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Ludhiana hosiery industry coming apart at the seams, 30 per cent jobs lost

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Daily labourers are worst affected, but permanent employees could also lose jobs as GST hits 12,000 hosiery units in the Ludhiana area.

Ludhiana: Manga Ram is proud that he works each day of each month. Despite his young age of 26, he’s an old hand in a hosiery factory in Ludhiana. But something around him has changed.

“There were 80-90 men working with me in this factory. Now there are only 50,” Manga Ram says.

First came demonetisation, then the Goods and Services Tax (GST). Now, the hosiery industry in Ludhiana is beginning to show signs of grave distress. A labour-intensive industry, it used to employ over four lakh workers, but 30 per cent of them have left looking for jobs elsewhere.

“Labourers have gone back to Uttar Pradesh and Bihar, where they came from. There is not enough work for them here,” says Manga Ram.

Ludhiana is home to almost 12,000 hosiery units, totalling an annual turnover of Rs 14,000 crore. But according to Darshan Dawar, president of Knitwear Club, the association of hosiery owners, this may not be the case for much longer, since business is down by 25 to 30 per cent.

“There are many small units which are holding on till this winter. If the season goes well, smaller units might remain afloat. But if demand falls further and order cancellations continue, more than 2,000 units will be closed by the end of the year,” he warns.

The trouble hasn’t hit the likes of Manga Ram, who is among the permanent employees in his factory. However, casual labourers hired to handle the extra seasonal workload or supplement trained workers are no longer needed.

Permanent workers also stand to lose their jobs in Ludhiana's textile units due to a slowing economy
Workers at a garment manufacturing unit in Ludhiana | Source: Chitleen K Sethi/ThePrint

Dawar says,  “Daily wage jobs in the hosiery sector shrank following demonetisation, and this year there has been a further cut. We are getting fewer orders, and pending orders have been cancelled. Production has been affected, and in my unit alone, I have had to shunt out 25 daily labourers we employed.”

But permanent employees may yet lose their jobs, warns Dawar.

“Till now, we have retained our permanent staff, even while there is little or no work for them. We are hoping that the situation will improve. If we throw them out, we will have to later look for skilled men. But if no changes are announced for the hosiery sector, especially for the small- and medium-scale units, full time workers too stand to lose their jobs,” he adds.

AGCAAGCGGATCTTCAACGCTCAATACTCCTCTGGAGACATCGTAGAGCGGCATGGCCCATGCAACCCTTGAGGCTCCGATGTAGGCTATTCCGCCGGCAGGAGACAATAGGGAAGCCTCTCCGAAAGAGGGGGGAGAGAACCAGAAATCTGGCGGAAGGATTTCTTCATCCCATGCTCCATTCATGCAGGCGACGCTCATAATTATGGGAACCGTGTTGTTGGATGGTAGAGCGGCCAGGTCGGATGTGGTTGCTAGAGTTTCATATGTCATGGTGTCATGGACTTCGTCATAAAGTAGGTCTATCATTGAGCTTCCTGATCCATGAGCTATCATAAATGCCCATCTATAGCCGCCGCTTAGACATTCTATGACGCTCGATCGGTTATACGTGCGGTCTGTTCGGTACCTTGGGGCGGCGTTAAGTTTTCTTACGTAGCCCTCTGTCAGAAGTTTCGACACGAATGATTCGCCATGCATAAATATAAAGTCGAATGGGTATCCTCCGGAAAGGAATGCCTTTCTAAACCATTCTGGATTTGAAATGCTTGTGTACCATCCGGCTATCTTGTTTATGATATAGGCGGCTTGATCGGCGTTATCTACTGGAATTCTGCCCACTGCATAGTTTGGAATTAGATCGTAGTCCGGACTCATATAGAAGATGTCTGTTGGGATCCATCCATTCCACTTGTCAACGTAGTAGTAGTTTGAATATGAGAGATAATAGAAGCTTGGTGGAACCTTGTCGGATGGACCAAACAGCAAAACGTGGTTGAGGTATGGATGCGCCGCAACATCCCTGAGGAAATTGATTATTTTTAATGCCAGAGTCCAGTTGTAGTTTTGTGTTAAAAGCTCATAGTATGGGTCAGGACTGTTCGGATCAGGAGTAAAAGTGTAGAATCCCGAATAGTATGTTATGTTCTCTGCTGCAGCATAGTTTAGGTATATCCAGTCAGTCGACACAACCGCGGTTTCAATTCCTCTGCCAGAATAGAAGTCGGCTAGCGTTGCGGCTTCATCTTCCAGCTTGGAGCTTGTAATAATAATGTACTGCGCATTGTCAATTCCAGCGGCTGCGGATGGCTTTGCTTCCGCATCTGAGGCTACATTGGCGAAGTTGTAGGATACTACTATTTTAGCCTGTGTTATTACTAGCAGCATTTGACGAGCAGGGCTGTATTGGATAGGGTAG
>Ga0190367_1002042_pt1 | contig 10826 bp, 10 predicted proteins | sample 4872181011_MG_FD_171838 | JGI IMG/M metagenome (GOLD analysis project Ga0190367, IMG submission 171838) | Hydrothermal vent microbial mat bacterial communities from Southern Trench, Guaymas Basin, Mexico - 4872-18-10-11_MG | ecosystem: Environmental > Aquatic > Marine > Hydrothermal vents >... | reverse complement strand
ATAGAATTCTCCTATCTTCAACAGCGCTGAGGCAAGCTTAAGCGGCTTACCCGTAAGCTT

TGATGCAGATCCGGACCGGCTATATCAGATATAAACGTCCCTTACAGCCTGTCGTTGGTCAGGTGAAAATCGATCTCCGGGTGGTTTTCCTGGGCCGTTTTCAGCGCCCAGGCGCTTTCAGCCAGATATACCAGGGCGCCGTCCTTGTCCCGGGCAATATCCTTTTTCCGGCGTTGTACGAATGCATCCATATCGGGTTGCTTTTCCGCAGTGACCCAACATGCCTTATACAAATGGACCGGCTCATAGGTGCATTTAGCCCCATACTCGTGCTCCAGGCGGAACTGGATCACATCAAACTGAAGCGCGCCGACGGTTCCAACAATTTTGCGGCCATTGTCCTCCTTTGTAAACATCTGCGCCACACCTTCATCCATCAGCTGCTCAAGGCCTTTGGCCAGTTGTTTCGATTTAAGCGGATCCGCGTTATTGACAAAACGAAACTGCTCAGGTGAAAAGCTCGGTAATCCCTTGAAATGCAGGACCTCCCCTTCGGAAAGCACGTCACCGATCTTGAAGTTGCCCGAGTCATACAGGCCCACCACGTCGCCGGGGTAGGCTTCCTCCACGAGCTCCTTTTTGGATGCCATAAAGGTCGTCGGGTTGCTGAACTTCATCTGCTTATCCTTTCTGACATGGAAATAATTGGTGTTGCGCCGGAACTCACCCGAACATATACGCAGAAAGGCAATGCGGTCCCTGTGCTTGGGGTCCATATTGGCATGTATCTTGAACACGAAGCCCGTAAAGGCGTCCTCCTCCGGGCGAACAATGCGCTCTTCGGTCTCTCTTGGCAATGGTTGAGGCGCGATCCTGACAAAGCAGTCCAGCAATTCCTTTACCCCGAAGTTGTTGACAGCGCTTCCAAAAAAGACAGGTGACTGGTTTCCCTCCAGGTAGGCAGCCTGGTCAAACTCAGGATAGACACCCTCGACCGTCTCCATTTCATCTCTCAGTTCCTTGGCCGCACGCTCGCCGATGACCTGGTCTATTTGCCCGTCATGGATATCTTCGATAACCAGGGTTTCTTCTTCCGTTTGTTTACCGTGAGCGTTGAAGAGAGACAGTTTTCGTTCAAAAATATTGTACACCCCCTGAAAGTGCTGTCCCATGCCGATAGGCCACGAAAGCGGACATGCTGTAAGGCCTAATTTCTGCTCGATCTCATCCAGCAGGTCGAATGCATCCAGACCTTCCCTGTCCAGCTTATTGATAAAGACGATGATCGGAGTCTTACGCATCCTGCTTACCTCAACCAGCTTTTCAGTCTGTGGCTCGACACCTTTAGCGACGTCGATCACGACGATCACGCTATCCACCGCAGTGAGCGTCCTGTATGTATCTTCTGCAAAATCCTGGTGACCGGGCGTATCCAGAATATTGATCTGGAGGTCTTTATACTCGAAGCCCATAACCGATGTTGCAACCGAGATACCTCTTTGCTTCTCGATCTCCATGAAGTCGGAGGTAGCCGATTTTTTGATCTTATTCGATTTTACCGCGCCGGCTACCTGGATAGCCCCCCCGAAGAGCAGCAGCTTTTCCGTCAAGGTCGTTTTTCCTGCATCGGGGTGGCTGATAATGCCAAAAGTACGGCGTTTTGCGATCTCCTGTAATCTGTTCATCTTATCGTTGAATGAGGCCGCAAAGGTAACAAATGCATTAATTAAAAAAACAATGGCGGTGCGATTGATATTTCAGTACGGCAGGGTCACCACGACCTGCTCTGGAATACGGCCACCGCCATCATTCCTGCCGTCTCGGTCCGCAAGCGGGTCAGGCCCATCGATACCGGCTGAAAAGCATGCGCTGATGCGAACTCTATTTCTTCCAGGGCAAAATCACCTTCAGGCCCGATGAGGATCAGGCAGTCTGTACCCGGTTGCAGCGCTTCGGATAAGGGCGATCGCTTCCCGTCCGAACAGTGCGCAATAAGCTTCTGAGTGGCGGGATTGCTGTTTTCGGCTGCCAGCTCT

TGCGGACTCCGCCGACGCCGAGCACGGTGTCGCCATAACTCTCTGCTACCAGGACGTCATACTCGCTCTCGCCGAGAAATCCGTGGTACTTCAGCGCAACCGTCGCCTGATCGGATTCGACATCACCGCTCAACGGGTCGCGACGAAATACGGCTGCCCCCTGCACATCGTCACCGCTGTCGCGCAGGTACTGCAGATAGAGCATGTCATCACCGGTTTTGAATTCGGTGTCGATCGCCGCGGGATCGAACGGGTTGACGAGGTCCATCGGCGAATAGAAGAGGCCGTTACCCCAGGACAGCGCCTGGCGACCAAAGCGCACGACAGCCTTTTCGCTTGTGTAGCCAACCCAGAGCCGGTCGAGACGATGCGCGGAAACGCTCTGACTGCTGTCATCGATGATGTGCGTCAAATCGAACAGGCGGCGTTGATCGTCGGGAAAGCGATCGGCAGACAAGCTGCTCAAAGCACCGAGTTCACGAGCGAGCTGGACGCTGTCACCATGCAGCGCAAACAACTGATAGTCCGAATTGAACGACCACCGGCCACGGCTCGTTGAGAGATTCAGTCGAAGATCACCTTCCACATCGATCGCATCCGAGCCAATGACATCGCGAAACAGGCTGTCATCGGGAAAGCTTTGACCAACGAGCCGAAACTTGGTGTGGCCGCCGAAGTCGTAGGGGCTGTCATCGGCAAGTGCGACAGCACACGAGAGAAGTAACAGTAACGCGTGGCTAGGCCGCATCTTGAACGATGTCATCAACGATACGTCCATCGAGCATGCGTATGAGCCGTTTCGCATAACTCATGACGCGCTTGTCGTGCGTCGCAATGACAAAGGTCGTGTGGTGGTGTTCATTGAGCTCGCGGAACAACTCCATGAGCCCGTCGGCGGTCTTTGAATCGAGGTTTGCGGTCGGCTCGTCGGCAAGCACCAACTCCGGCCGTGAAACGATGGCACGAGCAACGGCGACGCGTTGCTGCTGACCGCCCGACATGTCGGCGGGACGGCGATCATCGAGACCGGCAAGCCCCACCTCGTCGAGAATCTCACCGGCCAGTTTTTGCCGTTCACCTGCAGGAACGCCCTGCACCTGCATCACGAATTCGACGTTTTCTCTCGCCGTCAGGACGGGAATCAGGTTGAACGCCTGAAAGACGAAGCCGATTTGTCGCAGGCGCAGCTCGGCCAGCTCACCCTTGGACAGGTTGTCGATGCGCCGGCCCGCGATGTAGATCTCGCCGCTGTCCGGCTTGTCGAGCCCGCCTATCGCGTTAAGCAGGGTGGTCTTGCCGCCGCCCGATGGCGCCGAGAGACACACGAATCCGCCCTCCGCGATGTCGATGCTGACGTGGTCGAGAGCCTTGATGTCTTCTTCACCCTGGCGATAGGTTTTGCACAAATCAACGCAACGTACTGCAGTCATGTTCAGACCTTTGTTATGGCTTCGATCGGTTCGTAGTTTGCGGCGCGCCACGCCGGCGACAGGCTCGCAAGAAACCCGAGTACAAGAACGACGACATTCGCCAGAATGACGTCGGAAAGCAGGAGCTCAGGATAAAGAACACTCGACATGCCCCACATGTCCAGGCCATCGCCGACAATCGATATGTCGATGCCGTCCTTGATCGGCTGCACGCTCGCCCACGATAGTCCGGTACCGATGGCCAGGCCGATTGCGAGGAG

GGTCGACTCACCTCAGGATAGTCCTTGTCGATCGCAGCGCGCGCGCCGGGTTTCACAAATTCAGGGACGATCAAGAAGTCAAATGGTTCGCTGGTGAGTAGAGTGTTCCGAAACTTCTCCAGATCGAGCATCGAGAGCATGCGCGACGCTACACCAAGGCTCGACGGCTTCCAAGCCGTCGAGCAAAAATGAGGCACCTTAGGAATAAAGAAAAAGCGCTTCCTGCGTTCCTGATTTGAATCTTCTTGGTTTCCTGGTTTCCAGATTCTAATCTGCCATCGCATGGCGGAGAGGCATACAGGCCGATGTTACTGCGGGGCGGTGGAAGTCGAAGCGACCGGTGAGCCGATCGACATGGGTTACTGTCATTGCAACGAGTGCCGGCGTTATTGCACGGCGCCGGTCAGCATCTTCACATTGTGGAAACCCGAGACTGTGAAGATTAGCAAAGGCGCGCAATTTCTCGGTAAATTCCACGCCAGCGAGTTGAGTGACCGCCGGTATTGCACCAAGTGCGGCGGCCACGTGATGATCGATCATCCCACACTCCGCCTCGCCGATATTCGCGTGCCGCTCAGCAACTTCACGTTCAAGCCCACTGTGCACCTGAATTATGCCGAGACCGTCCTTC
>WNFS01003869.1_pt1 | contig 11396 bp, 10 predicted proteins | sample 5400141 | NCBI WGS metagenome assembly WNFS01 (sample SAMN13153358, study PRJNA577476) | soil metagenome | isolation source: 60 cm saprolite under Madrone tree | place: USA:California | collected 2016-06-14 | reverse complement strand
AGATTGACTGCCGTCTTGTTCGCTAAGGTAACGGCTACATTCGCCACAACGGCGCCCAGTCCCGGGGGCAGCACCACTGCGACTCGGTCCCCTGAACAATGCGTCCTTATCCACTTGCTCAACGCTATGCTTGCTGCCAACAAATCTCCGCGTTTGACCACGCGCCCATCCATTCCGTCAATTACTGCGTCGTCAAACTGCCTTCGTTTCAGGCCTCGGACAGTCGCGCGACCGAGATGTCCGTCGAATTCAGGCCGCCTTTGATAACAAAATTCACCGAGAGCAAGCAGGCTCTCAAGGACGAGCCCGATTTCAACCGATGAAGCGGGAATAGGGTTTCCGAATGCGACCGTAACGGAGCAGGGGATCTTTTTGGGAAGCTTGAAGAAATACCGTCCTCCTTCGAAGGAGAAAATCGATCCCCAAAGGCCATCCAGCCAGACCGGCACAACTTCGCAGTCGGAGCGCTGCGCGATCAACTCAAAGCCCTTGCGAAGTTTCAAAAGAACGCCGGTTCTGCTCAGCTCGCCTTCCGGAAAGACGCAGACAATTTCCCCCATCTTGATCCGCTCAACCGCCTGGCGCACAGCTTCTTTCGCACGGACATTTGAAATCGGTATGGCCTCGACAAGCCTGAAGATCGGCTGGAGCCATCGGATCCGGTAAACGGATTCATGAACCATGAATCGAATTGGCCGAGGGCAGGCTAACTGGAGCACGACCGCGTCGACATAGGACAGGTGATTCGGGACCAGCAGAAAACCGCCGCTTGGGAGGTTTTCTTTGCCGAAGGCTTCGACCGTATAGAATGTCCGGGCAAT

Adverse impact of GST

Hosiery units claim that the imposition of GST has forced them to increase the selling price of their products. Also, there is now a need for larger amounts of working capital and cash in hand, which has pushed smaller or marginal hosiery owners off the map.

Dawar, whose Sunhill Knitware located in Bajwa Nagar manufactures knitted sweaters and pullovers, says: “I have had to increase the cost of my products by Rs 50 to Rs 100 a piece, and the buyers have refused to touch my products.”

The unorganised hosiery sector used to carry out business on a system of credit.

Hosiery units claim that the imposition of GST has forced them to increase the selling price of their products.
Workers in a factory in Ludhiana | Source: Chitleen K Sethi

“Payments were made when the finished product was sold and we received payments. Now, the raw material cost plus its tax has to be paid for at the time of its purchase, for which we are taking loans at high interest rates. It takes time to produce and sell, and payments of the sale can take even longer,” explains Dawar.

“It might work out for those who have large scale units, but for small or micro units, taking bank loans and paying a huge amount of interest for months could mean end of their business.”

The cost increase is being attributed to the high GST on thread or yarn. It was earlier taxed at 3 per cent, and is now taxed at 5 to 12 per cent, reduced from the slab of 18 per cent on 6 October, following a meeting of the GST council.

Also read: Fewer footfalls & fall in demand take a toll on Mumbai’s jewellery workforce

“Before GST, the thread, which is a mix of acrylic and nylon, was available at Rs 350 per kg. Last week, the rate has been increased to Rs 405 per kg,” says Kapil Joshi, who runs E-marc hosiery products.

“The thread mills have created cartels and are quoting unrealistic prices. I cannot pass on the increase to my customer, as there is already a shortage of demand because of demonetisation. As a result, I have cut down on my margins. We are not sure that the reduction in GST on some yarns announced on Friday will lead to reduction in rates of raw materials,” Joshi adds.

Another factor affecting the industry is the GST imposed on job work.

“Suits, sarees, sweaters etc. pass through some hand work and machine work processes done by artisans. They work from home, are not trained, and don’t have big set ups,” explains Sonu Nilibar, coordinator of the Cloth Merchant Association of Ludhiana.

“These artisans are mostly illiterate and rarely keep accounts. Even if they are not in the GST net because they fall in the less than Rs 20 lakh category, to get bills from them is almost impossible,” he adds.